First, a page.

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Help Diane, Why Can’t I Stay Organized?

By September 10, 2022May 29th, 202412 Comments

I often have clients reach out to me with this question. They say that they know how to organize. Sorting, recycling, tossing, and even putting things away is not a problem for them. Organizing skills are not a problem for them and so they ask, “why can’t I stay organized?”

The answer is simple. Organized is not a destination, it is a state of being.

People think that they can organize a space once and that it is done. The fact is that it is never done for more than a day. That is unless you don’t use the space, even then it still needs to be cleaned from time to time.

Let’s unpack this.

3 reasons you can’t stay organized

1. No regular routine or schedule for getting things done

When you don’t have a regular routine or schedule to maintain the organization in your home it can quickly become disorganized, especially if you have children. Life gets busy. Things are put down, for now, instead of being put away.

You think inside your head that you will do it later or that it will take too much time to do now. I get that. But unless you decide when you are going to do that task (put whatever away) it will not happen.

2. Wear blinders

We are so accustomed to things in our homes that we sometimes truly don’t see things that are right in front of us. Close your eyes, keep them closed, and then describe out loud the things that are in the room with you.

Now, open your eyes and look around. What did you forget? Are there some little things here and there that you didn’t describe because they should not be there?

We wear blinders in our homes and often don’t see things that are out of place.

3. Unfinished tasks, chores, or jobs

There are always chores to do in a home. Sometimes we can’t stay organized because a chore has been left partly done. I’m thinking about 3 household jobs in particular. They are the laundry, the dishes, and the trash/recycling.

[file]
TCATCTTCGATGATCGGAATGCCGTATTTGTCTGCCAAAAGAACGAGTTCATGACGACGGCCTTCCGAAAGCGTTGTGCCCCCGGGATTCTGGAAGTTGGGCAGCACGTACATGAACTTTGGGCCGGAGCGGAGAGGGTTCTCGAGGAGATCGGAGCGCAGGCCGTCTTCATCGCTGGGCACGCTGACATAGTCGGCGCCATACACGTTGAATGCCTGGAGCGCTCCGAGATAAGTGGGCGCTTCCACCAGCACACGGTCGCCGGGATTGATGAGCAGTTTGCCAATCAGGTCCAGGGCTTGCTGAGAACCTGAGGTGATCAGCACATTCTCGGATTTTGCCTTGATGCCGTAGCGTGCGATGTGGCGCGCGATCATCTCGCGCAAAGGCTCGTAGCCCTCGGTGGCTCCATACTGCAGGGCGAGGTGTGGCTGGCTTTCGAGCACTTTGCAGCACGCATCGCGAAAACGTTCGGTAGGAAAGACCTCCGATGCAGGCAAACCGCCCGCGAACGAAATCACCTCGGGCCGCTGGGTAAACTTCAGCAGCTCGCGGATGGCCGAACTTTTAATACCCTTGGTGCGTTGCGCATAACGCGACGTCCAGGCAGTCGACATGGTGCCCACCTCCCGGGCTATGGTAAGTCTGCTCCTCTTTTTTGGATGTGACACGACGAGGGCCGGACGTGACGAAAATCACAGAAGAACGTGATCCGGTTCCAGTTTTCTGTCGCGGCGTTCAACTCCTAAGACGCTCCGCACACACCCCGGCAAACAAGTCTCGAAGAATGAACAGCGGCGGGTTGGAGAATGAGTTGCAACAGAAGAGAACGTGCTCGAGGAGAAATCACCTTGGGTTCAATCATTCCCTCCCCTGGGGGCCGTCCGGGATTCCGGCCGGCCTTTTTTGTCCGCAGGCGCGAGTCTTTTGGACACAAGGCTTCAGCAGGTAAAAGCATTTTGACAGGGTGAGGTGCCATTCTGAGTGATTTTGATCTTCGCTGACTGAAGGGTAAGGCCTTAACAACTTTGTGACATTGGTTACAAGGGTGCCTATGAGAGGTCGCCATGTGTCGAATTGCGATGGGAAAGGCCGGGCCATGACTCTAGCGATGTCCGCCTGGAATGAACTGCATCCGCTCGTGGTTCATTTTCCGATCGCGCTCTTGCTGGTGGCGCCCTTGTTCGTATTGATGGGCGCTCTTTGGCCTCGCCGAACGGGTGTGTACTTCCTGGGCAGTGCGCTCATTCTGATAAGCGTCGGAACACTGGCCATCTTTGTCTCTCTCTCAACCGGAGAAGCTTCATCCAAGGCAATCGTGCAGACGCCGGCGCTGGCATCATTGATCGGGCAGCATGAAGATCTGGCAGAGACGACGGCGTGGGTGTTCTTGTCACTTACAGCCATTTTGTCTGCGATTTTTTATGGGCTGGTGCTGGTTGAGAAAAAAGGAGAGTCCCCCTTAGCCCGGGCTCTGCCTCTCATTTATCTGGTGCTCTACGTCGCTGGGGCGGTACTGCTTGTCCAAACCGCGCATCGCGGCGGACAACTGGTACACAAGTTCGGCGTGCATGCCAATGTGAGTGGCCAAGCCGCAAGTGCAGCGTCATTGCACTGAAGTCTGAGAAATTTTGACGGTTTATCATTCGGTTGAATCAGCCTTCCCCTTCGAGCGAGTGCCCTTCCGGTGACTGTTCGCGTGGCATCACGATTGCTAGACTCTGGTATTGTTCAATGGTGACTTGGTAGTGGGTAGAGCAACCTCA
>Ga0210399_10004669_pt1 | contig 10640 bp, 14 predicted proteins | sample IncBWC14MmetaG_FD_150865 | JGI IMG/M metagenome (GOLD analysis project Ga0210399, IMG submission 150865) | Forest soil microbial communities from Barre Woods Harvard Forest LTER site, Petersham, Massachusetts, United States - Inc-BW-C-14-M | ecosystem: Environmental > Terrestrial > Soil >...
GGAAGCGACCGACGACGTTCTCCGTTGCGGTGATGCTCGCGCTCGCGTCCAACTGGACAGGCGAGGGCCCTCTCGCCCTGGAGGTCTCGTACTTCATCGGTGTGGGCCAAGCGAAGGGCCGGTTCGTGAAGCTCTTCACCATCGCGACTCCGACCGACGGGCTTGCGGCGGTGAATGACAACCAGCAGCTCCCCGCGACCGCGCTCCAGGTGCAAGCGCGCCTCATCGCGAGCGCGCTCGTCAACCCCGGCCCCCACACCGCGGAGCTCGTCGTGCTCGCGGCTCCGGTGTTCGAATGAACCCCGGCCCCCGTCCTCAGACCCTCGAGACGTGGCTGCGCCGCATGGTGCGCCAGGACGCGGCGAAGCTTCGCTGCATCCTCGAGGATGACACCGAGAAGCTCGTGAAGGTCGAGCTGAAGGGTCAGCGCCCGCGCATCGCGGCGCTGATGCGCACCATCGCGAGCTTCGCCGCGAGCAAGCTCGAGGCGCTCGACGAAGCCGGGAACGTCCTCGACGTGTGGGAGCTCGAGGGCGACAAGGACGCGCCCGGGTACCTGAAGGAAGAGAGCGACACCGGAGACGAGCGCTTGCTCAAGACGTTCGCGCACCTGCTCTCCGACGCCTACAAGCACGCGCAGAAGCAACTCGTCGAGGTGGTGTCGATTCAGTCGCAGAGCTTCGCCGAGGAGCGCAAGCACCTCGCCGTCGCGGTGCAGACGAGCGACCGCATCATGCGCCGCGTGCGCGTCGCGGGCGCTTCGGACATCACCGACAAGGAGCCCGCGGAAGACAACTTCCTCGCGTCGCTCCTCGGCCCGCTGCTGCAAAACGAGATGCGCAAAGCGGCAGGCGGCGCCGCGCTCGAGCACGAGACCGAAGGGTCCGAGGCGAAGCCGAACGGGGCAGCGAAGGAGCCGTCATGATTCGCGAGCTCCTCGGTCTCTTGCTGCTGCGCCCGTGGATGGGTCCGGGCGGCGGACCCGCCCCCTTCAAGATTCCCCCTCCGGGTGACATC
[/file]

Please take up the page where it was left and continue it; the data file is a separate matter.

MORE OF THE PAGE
Maybe the laundry is still in the dryer or in a basket. It is partly done because it is not put away. There may be dishes or pots and pans in the sink waiting to be washed. Perhaps the dishes in the dishwasher are clean and now it need to be emptied. Then there is the trash and the recycling bin. They need to be emptied when they are full.

Sometimes these jobs get partly done and then we are pulled away to do something that seems more important or time-sensitive in the moment. We forget to go back and finish the job.

Remedy to stay organized

1. Develop a maintenance plan

In days gone by we used to assign different tasks to a day of the week. Monday was the day we changed the sheets, Tuesday was the day we did the laundry, and so on. I still do this to a certain extent.

When you have a maintenance plan set up to ensure your home stays clean, it can also stay organized. The very nature of going in and cleaning a space means that you are going to look at everything in the room.

If as you are cleaning you remove anything that doesn’t belong in that room and put away the things that do belong, the room will stay organized.

Create a room cleaning rotation schedule so that you spend time cleaning, organizing, and evaluating the things that are in each room of your home. Set up a room cleaning schedule that works for you and your family.

2. Take off the blinders

If you see something out of place in your home, pick it up, and do something with it.

Is it a glass left on a table? As you are walking through the room, pick it up, and carry it to the kitchen sink. Teach your partner, your children, and anyone else in the home to do the same thing.

Do plates, bowls, cutlery, and glasses get left beside beds? Let the members of your family know that these things must make their way to the kitchen and get washed or put in the dishwasher.

Maybe there is a stack of catalogues or magazines on the coffee table. Decide how long you are willing to let them sit there. Recycle the catalogues you know no-one is going to order from and only hold onto magazines for a cycle or two.